John Sean O'Feeney Ford (ca. 1895-1973) was an American film director who, with other pioneers in the movie industry, transformed a rudimentary entertainment medium into a highly personalized and expressive art form.
John Sean O'Feeney Ford
John Sean O'Feeney Ford was born around February 1, 1895, the youngest child of Irish immigrant parents. Ford graduated from high school in 1913 and attended the University of Maine. He entered the film industry in 1914 as a property man, directed his first film, Tornado, in 1917, and continued to produce silent films at the rate of five to ten each year. He established his reputation as a leading silent-film maker with The Iron Horse (1924), one of the first epic westerns, and Four Sons (1928), his initial attempt at a personal cinematic statement. Both films are now part of the silent-screen museum repertory.
But Ford was to make his great contribution as a director of talking motion pictures and in 1935 produced The Informer, often described as the first creative sound film. Dealing with a tragic incident in the Irish Rebellion of 1922, Ford and his scriptwriter transformed a melodramatic novel into a compassionate, intensely dramatic, visually expressive film. It received the Academy Award and the New York Film Critics Award for best direction. That same year Ford directed Steamboat 'Round the Bend and The Whole Town's Talking, which though neglected at the time are now considered on a par with The Informer.
With Stagecoach (1939) Ford established the American western as mythic archetype. His sculptured landscapes and pictorial compositions immediately impressed critics and audiences. With this film Ford formally renounced the realistic montage film theories of D.W. Griffith and the Russian director Sergei Eisenstein to develop a film esthetic that substituted camera movement and precise framing of spatial relationships for dramatic cutting and visual contrast. Ford utilized auditory effects to increase a scene's psychological tension.
In 1940 Ford began work on the film version of John Steinbeck's Depression novel, The Grapes of Wrath. Ignoring Steinbeck's propagandistic intentions and philosophizing, Ford concentrated on the human elements in the story and unified the episodic structure of the novel with a controlled use of visual symbolism. The film remains remarkable in several respects, most notably in Ford's ability to achieve an appropriately harsh and naturalistic style without sacrificing his poetic sensibility. This success brought the director his second Oscar and New York Film Critics Award. The following year Ford's most romantic film, How Green Was My Valley, a lyrical and nostalgic evocation of life in a Welsh mining town, earned him his third series of awards.
In addition to his work for the American Office of Strategic Services during World War II, Ford produced two excellent naval documentaries in 1945, a sex hygiene film for soldiers, and a commercial war movie, They Were Expendable (1945). After the war Ford released his second great western, My Darling Clementine (1946), which combined epic realism with poetic luminosity to create the most beautiful western to date. This was Ford's finest film. Only slightly less successful were Fort Apache (1948) and She Wore a Yellow Ribbon (1949). His best film of the early 1950s was The Quiet Man (1952), a delightfully energetic comedy about exotic domestic rituals in a small Irish province, for which he received his fourth Oscar. The Searchers (1957) was an intense, psychological western about a group of pioneers seeking a young girl captured by the Indians. Ford next turned to the conflicts of ward politics in the Irish section of Boston in The Last Hurrah (1958).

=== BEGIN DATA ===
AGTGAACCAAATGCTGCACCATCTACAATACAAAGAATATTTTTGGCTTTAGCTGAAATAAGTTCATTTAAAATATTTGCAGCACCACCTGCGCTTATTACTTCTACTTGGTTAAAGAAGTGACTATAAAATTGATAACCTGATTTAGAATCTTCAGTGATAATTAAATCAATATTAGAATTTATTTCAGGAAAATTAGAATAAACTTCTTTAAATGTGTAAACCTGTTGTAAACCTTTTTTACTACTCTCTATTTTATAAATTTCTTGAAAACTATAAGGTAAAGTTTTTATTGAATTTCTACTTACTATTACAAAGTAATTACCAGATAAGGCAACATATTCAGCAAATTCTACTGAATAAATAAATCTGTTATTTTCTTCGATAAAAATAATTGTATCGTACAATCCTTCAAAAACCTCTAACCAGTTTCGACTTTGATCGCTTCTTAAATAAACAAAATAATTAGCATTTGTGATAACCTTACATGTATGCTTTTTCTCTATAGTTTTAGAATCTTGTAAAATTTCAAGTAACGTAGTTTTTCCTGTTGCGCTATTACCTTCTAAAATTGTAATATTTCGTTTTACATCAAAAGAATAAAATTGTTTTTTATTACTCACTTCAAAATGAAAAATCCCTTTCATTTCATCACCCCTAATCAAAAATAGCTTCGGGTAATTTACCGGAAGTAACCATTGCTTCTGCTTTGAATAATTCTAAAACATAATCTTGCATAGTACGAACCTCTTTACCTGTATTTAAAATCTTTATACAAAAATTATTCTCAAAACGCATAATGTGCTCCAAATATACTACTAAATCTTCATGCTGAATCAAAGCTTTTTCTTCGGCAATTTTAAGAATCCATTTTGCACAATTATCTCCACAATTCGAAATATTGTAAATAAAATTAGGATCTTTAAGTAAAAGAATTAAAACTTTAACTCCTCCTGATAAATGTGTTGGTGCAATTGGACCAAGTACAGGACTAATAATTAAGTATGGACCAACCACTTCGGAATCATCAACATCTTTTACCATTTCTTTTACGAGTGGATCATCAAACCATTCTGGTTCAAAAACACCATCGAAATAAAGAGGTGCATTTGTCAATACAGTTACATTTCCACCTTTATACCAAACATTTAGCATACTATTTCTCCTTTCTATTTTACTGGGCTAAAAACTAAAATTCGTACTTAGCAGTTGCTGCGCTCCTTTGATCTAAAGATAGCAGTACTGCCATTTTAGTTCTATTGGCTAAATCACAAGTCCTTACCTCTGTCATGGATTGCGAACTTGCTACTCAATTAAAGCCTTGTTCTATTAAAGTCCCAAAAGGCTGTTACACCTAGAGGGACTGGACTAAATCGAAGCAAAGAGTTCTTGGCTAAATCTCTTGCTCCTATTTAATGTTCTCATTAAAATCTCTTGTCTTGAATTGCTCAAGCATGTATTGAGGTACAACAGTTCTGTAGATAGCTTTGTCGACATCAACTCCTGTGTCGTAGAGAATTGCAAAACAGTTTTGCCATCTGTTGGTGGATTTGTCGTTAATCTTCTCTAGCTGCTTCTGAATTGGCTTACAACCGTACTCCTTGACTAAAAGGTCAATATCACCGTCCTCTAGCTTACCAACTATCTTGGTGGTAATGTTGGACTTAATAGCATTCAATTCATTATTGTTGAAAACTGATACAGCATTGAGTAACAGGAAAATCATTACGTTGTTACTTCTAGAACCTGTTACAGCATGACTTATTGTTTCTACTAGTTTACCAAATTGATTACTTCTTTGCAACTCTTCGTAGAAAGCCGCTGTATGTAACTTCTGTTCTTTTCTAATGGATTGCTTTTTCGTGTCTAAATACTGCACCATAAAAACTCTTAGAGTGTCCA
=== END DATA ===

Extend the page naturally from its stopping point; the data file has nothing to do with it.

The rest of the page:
With the exception of Sergeant Rutledge (1961) and The Man Who Shot Liberty Valance (1963), Ford's films of the 1960s were not on the same level as his earlier work. Cheyenne Autumn (1964), treating the tragedy of the American Indian, lacked his characteristic personal involvement and visual freshness. Young Cassidy, a biography of writer Sean O'Casey, was abandoned by the ailing Ford and completed by a lesser British director. Partially deaf and afflicted with poor vision (he wore a patch over one eye), Ford lived with his wife in Los Angeles during the early 1970s and died in 1973.
Over the years Ford evolved a concise cinematic vocabulary, consisting of subtle camera movement, graduated long shots, and unobtrusive editing. Notable for their realistic detail, pictorial beauty, and dynamic action sequences, his films have exerted a pronounced influence on the work of other directors. Winner of numerous awards and international citations, Ford is unique among American directors in having won the admiration of the middlebrow, establishment critics for his early social dramas (The Informer, The Grapes of Wrath) and the respect of the intellectual European and avant-garde critics for the more stylized films (My Darling Clementine, The Searchers) of his later years. As film historian Andrew Sarris recorded, "Ford developed his craft in the twenties, achieved dramatic force in the thirties, epic sweep in the forties, and symbolic evocation in the fifties."
Further Reading on John Sean O'Feeney Ford
The outstanding critical and biographical studies of Ford are in French. The only full-length work in English is Peter Bogdanovich, John Ford (1968). Of particular interest are sections in Roger Manvell, Film (1946); George Bluestone, Novels into Film (1957); and Andrew Sarris, The American Cinema, 1929-1968 (1968). Jean Mitry's Cahiers du cinema interview with the director can be found in Andrew Sarris, ed., Interviews with Film Directors (1968).